Argument

Journalism Has a Class Problem, Too

The increasingly narrow backgrounds of reporters distort coverage at home and abroad.

A French journalist takes a nap circa 1860
A French journalist takes a nap circa 1860. adoc-photos/Corbis via Getty Images

There’s a certain class—and “class” is very much the operative word—of people in Britain who are almost untouchable. It’s a class defined by the private schools they went to, the parties they’re invited too, and the second houses in the countryside. And it’s a group that is too often in charge of the country, with Prime Minister Boris Johnson having attended the elite Eton College, former Prime Minister David Cameron being another Eton graduate, and Chancellor of the Exchequer Rishi Sunak having attended the similarly exclusive Winchester College. Unfortunately, this class is also in charge of the media. In Britain, as in the United States, journalism is increasingly dominated by the upper classes.

A recent bit of British silliness typified this—one that’s still making headlines even in the middle of the coronavirus. On June 12, Flora Gill, the daughter of the Conservative Party politician and former home secretary Amber Rudd, tweeted that she was riding her boyfriend “cowgirl style” when the song “Old Town Road” came on, making her feel like she was in a “porno musical.”

There’s nothing wrong with the fact that Gill was having sex, or her preferred position, or the choice of music (“Old Town Road” is a legit banger), or even the way she and Rudd played the subsequent exchange as a quirky little PR stunt, perhaps for their new mother-and-daughter slot with Times Radio. But there was a lot of privilege packed into those words.

Gill is a journalist, with bylines in GQ, the Sunday Times Style magazine, the Spectator, the Evening Standard, the Sunday Times Magazine, the Radio Times, and Tatler. She seems to be a perfectly nice person. But for journalists without her level of connections, a viral sex tweet would be an embarrassment that might cost them commissions or even jobs. It’s the kind of things that BIPOC reporters, and working-class ones, warn each other against, conscious of how contingent and fragile their positions are.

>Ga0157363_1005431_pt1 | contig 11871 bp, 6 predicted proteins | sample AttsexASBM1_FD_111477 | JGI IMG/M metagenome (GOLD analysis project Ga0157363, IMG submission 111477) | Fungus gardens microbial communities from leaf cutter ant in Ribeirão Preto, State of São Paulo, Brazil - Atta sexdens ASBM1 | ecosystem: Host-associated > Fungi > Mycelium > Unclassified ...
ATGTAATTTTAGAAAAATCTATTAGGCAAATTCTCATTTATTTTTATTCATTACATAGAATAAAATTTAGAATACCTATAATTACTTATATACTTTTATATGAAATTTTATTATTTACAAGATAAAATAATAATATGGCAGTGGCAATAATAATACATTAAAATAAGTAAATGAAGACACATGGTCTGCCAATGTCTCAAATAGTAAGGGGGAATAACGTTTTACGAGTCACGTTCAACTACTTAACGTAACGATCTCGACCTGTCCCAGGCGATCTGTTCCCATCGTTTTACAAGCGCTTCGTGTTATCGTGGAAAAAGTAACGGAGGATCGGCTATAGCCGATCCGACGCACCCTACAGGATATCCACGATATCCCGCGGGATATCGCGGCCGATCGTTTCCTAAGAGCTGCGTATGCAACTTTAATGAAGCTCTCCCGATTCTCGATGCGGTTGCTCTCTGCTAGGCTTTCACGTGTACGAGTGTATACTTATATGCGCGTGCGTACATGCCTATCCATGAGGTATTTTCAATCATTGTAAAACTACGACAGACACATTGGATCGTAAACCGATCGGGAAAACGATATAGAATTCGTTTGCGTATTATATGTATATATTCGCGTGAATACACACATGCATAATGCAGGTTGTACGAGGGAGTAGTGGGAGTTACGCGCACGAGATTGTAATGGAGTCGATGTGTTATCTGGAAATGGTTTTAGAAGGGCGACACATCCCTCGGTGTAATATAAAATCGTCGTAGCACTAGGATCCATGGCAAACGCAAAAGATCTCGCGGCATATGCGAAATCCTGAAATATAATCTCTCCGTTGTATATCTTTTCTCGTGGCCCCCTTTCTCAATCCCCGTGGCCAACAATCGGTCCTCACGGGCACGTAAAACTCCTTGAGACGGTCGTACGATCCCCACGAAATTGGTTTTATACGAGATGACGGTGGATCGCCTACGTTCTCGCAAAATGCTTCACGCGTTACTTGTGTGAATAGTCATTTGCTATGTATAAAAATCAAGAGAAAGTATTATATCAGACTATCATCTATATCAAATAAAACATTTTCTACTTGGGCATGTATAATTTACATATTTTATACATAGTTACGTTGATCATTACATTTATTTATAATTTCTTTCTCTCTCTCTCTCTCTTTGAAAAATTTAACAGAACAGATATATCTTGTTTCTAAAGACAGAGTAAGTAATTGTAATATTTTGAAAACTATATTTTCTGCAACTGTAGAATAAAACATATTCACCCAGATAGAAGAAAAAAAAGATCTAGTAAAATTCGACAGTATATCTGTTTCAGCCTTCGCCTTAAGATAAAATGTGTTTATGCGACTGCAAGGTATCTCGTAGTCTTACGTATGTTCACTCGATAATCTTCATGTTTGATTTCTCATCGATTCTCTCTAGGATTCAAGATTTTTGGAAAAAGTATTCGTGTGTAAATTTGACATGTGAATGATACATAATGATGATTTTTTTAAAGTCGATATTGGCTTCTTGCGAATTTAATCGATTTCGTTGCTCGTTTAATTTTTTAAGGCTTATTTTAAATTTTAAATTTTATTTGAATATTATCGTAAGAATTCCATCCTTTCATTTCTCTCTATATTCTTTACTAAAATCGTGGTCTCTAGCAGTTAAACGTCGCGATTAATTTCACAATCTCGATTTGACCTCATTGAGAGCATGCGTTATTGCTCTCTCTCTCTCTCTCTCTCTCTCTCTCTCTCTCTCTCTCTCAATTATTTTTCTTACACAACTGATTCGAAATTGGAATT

Gill’s tweet exemplifies the idea that class gives you a fallback option. It gives you the ability to be embarrassing and fail and undergo personal crises, and then return to your profession in the public eye. Gill can take risks where working-class journalists and journalists of color cannot. It’s no coincidence that of her fellow panelists on Times Radio, the vast bulk are privately educated and from confidently rich families.

During my time in newsrooms, I’ve been staggered by the number of people working there who have parents in the industry, or who have been recommended or handed a way in by connections built by their parents. It was difficult to watch other people my age land jobs because they’d been able to live in London, in accommodation paid for by their wealthy parents, while they worked for free. In the United States, the same goes for the New York media internship.

Without that kind of parental support, unpaid internships are often off-limits, and for many people they are the only way into a diminished industry. Local newspapers used to offer a way up for working-class people; start—sometimes as young as 16, without a university education—at your town paper and work your way up. With their decline, it is mostly the center, dominated by the elite, that remains.

British journalism now centers almost exclusively around London and elite media outlets that employ people through a mixture of nepotism, personal connections, and the expectation of completing months and months of unpaid work. Yes, open programs to recruit recent graduates exist, but competition is fierce, and the route of starting at local papers and working one’s way up to national ones is just an outdated dream in many areas that have seen newspapers close down or offices move to the capital.